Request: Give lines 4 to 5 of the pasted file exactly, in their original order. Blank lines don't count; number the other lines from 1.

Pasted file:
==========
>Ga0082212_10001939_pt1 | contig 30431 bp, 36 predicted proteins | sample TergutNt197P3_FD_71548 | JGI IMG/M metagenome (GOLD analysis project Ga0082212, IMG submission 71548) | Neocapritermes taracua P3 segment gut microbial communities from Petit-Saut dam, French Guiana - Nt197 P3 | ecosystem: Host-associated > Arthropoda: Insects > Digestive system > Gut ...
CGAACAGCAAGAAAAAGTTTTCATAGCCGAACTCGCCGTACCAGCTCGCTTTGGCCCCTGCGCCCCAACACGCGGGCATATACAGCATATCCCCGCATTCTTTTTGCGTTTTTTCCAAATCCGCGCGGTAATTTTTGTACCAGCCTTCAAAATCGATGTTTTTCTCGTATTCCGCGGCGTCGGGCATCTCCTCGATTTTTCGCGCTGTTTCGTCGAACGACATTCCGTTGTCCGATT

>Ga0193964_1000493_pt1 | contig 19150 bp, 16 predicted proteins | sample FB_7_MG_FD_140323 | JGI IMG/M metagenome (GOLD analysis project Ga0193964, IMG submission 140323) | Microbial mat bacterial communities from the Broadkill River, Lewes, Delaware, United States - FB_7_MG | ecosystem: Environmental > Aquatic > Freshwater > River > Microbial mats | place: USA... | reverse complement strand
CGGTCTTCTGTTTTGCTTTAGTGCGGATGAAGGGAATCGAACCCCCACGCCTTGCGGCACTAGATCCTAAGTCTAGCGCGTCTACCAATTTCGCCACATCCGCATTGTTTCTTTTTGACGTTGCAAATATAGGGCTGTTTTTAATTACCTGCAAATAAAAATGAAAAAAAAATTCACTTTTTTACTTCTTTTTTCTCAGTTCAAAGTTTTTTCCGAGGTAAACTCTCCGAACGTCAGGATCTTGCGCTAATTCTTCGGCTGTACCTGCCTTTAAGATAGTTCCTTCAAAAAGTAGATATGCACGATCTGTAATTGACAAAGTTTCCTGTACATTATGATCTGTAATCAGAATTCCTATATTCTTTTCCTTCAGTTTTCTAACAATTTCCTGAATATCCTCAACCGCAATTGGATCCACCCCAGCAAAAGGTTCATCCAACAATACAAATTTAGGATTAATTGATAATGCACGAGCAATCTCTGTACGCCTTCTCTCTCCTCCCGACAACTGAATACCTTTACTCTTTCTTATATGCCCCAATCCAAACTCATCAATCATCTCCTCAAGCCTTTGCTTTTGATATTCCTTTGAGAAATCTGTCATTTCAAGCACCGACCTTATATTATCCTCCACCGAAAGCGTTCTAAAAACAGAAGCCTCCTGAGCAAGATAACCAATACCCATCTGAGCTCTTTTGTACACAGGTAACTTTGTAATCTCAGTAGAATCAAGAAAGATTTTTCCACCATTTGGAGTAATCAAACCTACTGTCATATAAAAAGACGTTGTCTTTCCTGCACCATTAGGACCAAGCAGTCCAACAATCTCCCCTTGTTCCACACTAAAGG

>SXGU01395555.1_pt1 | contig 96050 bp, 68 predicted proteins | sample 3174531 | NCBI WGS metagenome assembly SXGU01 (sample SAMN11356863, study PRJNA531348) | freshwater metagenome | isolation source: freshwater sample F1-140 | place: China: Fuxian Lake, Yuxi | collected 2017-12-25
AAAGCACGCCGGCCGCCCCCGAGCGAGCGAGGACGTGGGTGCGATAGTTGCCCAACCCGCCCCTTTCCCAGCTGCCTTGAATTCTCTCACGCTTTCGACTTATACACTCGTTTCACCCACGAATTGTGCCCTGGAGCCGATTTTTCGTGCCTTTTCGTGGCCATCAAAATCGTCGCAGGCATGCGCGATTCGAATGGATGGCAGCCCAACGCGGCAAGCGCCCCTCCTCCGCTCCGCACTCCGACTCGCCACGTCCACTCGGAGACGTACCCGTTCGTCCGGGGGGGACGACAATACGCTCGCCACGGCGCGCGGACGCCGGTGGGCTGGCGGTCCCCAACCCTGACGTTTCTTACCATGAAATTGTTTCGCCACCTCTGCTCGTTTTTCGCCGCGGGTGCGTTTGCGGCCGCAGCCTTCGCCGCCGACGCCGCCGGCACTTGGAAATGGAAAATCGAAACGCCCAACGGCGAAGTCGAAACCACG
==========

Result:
CGGTCTTCTGTTTTGCTTTAGTGCGGATGAAGGGAATCGAACCCCCACGCCTTGCGGCACTAGATCCTAAGTCTAGCGCGTCTACCAATTTCGCCACATCCGCATTGTTTCTTTTTGACGTTGCAAATATAGGGCTGTTTTTAATTACCTGCAAATAAAAATGAAAAAAAAATTCACTTTTTTACTTCTTTTTTCTCAGTTCAAAGTTTTTTCCGAGGTAAACTCTCCGAACGTCAGGATCTTGCGCTAATTCTTCGGCTGTACCTGCCTTTAAGATAGTTCCTTCAAAAAGTAGATATGCACGATCTGTAATTGACAAAGTTTCCTGTACATTATGATCTGTAATCAGAATTCCTATATTCTTTTCCTTCAGTTTTCTAACAATTTCCTGAATATCCTCAACCGCAATTGGATCCACCCCAGCAAAAGGTTCATCCAACAATACAAATTTAGGATTAATTGATAATGCACGAGCAATCTCTGTACGCCTTCTCTCTCCTCCCGACAACTGAATACCTTTACTCTTTCTTATATGCCCCAATCCAAACTCATCAATCATCTCCTCAAGCCTTTGCTTTTGATATTCCTTTGAGAAATCTGTCATTTCAAGCACCGACCTTATATTATCCTCCACCGAAAGCGTTCTAAAAACAGAAGCCTCCTGAGCAAGATAACCAATACCCATCTGAGCTCTTTTGTACACAGGTAACTTTGTAATCTCAGTAGAATCAAGAAAGATTTTTCCACCATTTGGAGTAATCAAACCTACTGTCATATAAAAAGACGTTGTCTTTCCTGCACCATTAGGACCAAGCAGTCCAACAATCTCCCCTTGTTCCACACTAAAGG

>SXGU01395555.1_pt1 | contig 96050 bp, 68 predicted proteins | sample 3174531 | NCBI WGS metagenome assembly SXGU01 (sample SAMN11356863, study PRJNA531348) | freshwater metagenome | isolation source: freshwater sample F1-140 | place: China: Fuxian Lake, Yuxi | collected 2017-12-25